This Week in The Civil War, for week of Sunday, Jan. 20: Aborted Union "Mud March." New commander for Army of the Potomac.
Union Maj. Gen. Ambrose Burnside attempts a winter offensive in the Virginia countryside, later dubbed the "Mud March," 150 years ago during the Civil War. It would go down in failure. The abortive campaign was intended to boost the flagging morale of the Union's Army of the Potomac and restore Burnside's reputation after his bruising defeat at the Battle of Fredericksburg in December 1862. The offensive began in mild weather on Jan. 20, 1863, but a night of heavy rain bogged down Union attempts to place a pontoon bridge across the Rappahannock River for troops and weapons to ford cross. Instead, Burnside's forces found themselves bogging down in mud along the riverbank amid rebel sniper fire and the campaign had to be called off. Many in the Army of the Potomac emerged demoralized and despairing after the latest failed campaign. And the grumbling of some of Burnside's officers reached President Abraham Lincoln, then desperate to find a military leader who could smash the Confederate army. In a matter of days, Burnside would be sacked, replaced by Maj. Gen. Joseph Hooker at the helm of the Army of the Potomac. The Associated Press reported on Burnside's departure Jan. 26, 1863, in which he saluted his officers and troops a last time at his headquarters. According to AP, Burnside acknowledged that while victory had not been gained on his watch, his forces had shown "courage, patience and endurance." He added to the troops: "Continue to exercise these virtues, be true in your devotion to your country, and the principles you have sworn to maintain."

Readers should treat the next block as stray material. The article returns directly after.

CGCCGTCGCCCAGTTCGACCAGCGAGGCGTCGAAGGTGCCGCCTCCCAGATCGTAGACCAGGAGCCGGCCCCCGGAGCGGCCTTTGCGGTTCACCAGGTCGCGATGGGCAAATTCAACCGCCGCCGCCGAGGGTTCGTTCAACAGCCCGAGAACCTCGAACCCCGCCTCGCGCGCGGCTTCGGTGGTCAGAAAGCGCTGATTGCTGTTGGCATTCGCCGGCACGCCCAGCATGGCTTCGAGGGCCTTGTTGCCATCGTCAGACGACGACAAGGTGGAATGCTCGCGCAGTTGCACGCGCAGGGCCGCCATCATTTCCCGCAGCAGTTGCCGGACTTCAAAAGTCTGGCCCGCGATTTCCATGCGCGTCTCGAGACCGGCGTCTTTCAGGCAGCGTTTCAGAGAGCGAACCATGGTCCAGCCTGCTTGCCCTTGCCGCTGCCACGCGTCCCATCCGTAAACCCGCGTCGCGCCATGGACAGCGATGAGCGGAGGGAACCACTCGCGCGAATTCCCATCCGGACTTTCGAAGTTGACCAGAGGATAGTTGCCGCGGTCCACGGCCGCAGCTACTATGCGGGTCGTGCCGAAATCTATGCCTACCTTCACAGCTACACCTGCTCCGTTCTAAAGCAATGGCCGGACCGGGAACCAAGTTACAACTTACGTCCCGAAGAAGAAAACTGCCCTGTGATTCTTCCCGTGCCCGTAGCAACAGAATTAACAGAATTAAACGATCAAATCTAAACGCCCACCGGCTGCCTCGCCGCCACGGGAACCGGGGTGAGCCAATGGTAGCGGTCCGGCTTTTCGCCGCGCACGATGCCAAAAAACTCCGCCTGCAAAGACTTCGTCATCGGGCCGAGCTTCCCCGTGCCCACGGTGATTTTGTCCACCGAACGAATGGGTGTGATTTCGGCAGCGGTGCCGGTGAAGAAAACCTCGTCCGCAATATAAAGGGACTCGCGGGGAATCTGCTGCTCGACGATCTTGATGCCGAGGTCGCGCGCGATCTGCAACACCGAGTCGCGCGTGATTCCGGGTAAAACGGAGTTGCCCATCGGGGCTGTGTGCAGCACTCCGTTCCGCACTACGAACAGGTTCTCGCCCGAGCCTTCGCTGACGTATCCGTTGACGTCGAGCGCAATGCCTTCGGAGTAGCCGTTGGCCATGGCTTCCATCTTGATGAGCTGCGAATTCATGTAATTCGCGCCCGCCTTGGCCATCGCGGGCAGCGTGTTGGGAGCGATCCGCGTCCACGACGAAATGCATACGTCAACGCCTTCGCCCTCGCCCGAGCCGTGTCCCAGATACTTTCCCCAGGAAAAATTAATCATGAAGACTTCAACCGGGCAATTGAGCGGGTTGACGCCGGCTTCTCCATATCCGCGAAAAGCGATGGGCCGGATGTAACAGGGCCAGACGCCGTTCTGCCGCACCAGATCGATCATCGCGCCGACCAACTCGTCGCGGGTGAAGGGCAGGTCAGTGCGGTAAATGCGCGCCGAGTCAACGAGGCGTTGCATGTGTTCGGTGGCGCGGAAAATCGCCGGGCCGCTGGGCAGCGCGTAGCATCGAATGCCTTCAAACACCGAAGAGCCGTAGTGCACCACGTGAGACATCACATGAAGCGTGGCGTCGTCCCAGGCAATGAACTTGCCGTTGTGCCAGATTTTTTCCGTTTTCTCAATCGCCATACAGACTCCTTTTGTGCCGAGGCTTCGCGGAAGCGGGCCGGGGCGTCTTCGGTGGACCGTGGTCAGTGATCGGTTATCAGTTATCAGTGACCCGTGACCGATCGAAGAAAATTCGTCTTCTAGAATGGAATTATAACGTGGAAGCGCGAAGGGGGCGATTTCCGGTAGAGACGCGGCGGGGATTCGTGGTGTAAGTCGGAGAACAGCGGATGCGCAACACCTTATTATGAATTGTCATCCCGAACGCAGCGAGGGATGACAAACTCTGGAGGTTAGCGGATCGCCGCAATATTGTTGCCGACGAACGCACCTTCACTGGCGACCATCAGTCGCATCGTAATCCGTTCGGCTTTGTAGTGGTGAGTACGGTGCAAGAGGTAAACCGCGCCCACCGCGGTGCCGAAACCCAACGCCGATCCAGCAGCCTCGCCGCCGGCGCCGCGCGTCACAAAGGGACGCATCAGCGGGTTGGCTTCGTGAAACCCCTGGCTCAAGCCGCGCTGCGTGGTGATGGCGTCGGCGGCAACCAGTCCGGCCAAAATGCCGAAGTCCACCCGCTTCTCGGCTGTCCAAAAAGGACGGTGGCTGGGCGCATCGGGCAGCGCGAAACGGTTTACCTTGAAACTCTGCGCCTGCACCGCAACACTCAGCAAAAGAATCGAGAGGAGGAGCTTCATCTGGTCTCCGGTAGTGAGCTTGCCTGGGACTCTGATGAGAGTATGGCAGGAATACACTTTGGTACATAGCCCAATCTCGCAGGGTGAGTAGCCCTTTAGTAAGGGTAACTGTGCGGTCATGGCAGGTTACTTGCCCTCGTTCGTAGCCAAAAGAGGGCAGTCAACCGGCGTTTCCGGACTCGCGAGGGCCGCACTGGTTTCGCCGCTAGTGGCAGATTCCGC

This Week in The Civil War, for week of Sunday, Jan. 27: Confederate ironclads harass Union blockade of Charleston.
Two Confederate ironclad rams, the CSS Palmetto State and the CSS Chicora, unleash a surprise assault Jan. 31, 1863, on Union forces blockading Charleston, S.C., where the Civil War began in 1861. The Palmetto rammed one Union ship, firing into the vessel and disabling it. The other ironclad went for a second Union ship, showering it with enough artillery shells that it had to be towed away. After trading fire with Union foes for a while, the low-slung Confederate rams retreated to the safety of Charleston Harbor with only minor damage. The Confederate vessels briefly vexed the Union blockade of Charleston harbor — part of a larger federal effort to shut off Confederate ports from supplying themselves with arms, ammunition and other goods by blockade runners. Also this week 150 years ago in the Civil War, Southern newspapers crowed over the rebel success in recently stopping Union Maj. Gen. Ambrose Burnside from crossing the Rappahannock River toward Richmond, Va., seat of the Confederacy. Burnside's offensive bogged down in thick mud after heavy winter rains, prompting him to be sacked shortly after the abortive expedition in January 1863. "Yankee Army Stuck in the Mud," boasted one headline in the "Daily Constitutionalist" newspaper of Augusta, Ga. It added: "The Yankees were prevented from crossing the Rappahannock owing to the impassable conditions of the roads. Our correspondent says that it was impossible to draw an empty wagon through the dreadful mud. The whole army was stuck fast."